Fanque continued to travel with his circus until his death at The Britannia inn, Stockport, on 4 May 1871.
1. The poster that gave rise to the song can be seen on one of the many Beatles websites
PABLO FANQUE'S CIRCUS ROYAL
Grandest Night of the Season!
AND POSITIVELY THE
LAST NIGHT BUT THREE!
BEING FOR THE
BENEFIT OF MR. KITE,
(LATE OF WELLS'S CIRCUS) AND
MR. J. HENDERSON,
THE CELEBRATED SOMERSET THROWER!
WIRE DANCER, VAULTER, RIDER, etc.
On TUESDAY Evening, February 14, 1843.
Mssrs. KITE and HENDERSON, in announcing the following Entertainments ensure the Public that this Night's Production will be one of the most splendid ever produced in this Town, having been some days in preparation.
Mr. Kite will, for this night only,
Well known to be one of the
best Broke Horses
IN THE WORLD!!!
Mr. HENDERSON will undertake the arduous Task of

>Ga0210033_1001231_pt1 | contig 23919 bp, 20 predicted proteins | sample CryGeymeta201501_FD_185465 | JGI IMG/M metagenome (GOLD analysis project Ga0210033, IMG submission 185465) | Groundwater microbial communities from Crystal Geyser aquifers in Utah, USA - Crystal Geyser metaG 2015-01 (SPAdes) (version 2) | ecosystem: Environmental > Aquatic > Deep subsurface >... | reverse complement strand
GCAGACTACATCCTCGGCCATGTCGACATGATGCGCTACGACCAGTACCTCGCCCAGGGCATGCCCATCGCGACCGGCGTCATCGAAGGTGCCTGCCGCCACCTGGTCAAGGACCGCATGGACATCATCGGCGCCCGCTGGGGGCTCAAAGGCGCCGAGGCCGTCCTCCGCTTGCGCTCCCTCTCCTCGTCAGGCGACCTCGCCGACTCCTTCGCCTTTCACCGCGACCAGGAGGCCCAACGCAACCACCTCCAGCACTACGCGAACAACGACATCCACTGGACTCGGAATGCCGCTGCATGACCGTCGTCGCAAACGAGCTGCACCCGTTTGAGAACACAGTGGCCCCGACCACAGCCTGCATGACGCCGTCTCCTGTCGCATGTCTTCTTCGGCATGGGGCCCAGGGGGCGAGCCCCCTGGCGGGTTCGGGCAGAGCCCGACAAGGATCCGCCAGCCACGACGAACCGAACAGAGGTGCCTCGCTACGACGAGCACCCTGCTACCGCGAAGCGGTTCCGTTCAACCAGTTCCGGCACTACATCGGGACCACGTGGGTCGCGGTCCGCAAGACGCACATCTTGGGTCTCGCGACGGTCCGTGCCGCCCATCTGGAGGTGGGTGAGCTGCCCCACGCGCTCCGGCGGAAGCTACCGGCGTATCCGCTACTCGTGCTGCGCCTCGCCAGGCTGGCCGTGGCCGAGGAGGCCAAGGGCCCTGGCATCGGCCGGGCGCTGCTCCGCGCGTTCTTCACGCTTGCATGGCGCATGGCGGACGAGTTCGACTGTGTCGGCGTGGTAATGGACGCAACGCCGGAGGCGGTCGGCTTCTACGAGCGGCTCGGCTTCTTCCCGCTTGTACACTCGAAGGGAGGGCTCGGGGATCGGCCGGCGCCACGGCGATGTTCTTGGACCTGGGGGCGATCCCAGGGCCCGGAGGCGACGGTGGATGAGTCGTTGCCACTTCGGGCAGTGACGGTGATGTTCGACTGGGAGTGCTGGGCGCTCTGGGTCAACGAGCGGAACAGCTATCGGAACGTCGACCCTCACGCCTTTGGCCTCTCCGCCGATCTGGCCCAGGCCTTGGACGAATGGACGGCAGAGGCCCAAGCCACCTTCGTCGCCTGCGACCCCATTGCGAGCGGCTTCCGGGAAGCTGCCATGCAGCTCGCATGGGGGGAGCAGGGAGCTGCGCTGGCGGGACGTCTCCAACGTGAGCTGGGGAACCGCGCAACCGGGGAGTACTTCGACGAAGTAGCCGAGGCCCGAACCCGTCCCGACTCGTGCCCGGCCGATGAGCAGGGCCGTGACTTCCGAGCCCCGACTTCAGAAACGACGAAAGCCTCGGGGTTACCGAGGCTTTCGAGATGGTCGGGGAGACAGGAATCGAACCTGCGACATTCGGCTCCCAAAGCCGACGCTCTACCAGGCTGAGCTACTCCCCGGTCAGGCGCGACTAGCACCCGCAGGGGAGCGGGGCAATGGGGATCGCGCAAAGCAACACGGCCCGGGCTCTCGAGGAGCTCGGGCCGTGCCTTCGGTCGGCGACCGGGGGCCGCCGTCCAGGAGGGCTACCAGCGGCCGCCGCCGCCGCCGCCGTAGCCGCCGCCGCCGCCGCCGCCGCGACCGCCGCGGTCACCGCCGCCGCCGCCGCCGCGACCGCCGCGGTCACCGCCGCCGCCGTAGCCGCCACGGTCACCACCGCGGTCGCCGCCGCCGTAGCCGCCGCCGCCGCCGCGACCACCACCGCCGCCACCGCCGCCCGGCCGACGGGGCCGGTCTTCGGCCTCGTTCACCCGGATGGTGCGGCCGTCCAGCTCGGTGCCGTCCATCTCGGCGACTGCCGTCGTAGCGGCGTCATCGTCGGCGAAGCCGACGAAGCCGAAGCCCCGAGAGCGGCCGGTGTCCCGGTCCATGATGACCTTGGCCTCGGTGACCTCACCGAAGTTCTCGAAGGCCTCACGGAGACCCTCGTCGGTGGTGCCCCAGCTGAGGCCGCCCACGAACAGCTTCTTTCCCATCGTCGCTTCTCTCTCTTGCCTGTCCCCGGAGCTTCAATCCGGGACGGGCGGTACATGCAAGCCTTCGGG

THROWING TWENTY-ONE SOMERSETS,
ON THE SOLID GROUND.
Mr. KITE will appear, for the
first time this season,
On The Tight Rope,
When Two Gentlemen Amateurs
of this Town will
perform with him. Mr. HENDERSON will, for the first time
introduce his extraordinary
Over Men & Horses, through Hoops,
over Garters and lastly through a
Hogshead of REAL FIRE!
In this branch of the profession Mr. H challenges THE WORLD!
For particulars see Bills of the day.
Pablo Fanque, Mr. Kite and the Hendersons were never more than colourful names to John Lennon, but they were real stars in the circus world. Mr. Kite was William Kite, son of circus proprietor James Kite, and an all-round performer. He is believed to have worked in Pablo Fanque's Circus from 1843 to 1845. The Henderson's were wire-walker, equestrian, tramplinist and clown John Henderson and his wife Agnes, the daughter of circus owner Henry Hengler. The Hendersons travelled all over Europe and Russia during the 1840's and 1850's. The 'somersets' which Mr. Henderson performed on 'solid ground' were somersaults, 'garters' were were banners held between two people and a 'trampoline' in those days was a wooden springboard rather than stretched canvas.